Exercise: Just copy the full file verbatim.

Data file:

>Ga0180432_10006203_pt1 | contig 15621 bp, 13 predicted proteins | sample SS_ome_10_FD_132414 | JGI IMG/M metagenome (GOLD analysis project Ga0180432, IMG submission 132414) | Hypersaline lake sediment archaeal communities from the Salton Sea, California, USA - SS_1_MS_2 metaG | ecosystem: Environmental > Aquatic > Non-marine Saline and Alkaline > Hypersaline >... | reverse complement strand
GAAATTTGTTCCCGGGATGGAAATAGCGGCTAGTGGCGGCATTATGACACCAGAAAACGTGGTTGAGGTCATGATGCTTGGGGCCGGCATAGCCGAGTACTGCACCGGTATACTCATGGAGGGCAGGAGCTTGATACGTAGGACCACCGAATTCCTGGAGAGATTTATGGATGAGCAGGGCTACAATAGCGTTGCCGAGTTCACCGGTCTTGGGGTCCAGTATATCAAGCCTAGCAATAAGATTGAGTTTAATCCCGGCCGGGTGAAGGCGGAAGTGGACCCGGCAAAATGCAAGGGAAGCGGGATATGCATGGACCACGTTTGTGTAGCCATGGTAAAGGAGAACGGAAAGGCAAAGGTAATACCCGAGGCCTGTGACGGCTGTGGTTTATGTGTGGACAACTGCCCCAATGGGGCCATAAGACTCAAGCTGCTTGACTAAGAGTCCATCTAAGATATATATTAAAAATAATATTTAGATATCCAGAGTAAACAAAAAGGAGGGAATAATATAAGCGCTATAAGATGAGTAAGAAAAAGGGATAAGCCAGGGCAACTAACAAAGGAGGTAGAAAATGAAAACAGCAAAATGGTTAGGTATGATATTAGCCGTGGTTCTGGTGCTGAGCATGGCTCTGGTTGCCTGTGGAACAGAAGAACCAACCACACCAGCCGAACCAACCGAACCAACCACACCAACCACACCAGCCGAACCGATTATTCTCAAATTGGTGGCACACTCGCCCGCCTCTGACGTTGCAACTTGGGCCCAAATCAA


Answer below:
>Ga0180432_10006203_pt1 | contig 15621 bp, 13 predicted proteins | sample SS_ome_10_FD_132414 | JGI IMG/M metagenome (GOLD analysis project Ga0180432, IMG submission 132414) | Hypersaline lake sediment archaeal communities from the Salton Sea, California, USA - SS_1_MS_2 metaG | ecosystem: Environmental > Aquatic > Non-marine Saline and Alkaline > Hypersaline >... | reverse complement strand
GAAATTTGTTCCCGGGATGGAAATAGCGGCTAGTGGCGGCATTATGACACCAGAAAACGTGGTTGAGGTCATGATGCTTGGGGCCGGCATAGCCGAGTACTGCACCGGTATACTCATGGAGGGCAGGAGCTTGATACGTAGGACCACCGAATTCCTGGAGAGATTTATGGATGAGCAGGGCTACAATAGCGTTGCCGAGTTCACCGGTCTTGGGGTCCAGTATATCAAGCCTAGCAATAAGATTGAGTTTAATCCCGGCCGGGTGAAGGCGGAAGTGGACCCGGCAAAATGCAAGGGAAGCGGGATATGCATGGACCACGTTTGTGTAGCCATGGTAAAGGAGAACGGAAAGGCAAAGGTAATACCCGAGGCCTGTGACGGCTGTGGTTTATGTGTGGACAACTGCCCCAATGGGGCCATAAGACTCAAGCTGCTTGACTAAGAGTCCATCTAAGATATATATTAAAAATAATATTTAGATATCCAGAGTAAACAAAAAGGAGGGAATAATATAAGCGCTATAAGATGAGTAAGAAAAAGGGATAAGCCAGGGCAACTAACAAAGGAGGTAGAAAATGAAAACAGCAAAATGGTTAGGTATGATATTAGCCGTGGTTCTGGTGCTGAGCATGGCTCTGGTTGCCTGTGGAACAGAAGAACCAACCACACCAGCCGAACCAACCGAACCAACCACACCAACCACACCAGCCGAACCGATTATTCTCAAATTGGTGGCACACTCGCCCGCCTCTGACGTTGCAACTTGGGCCCAAATCAA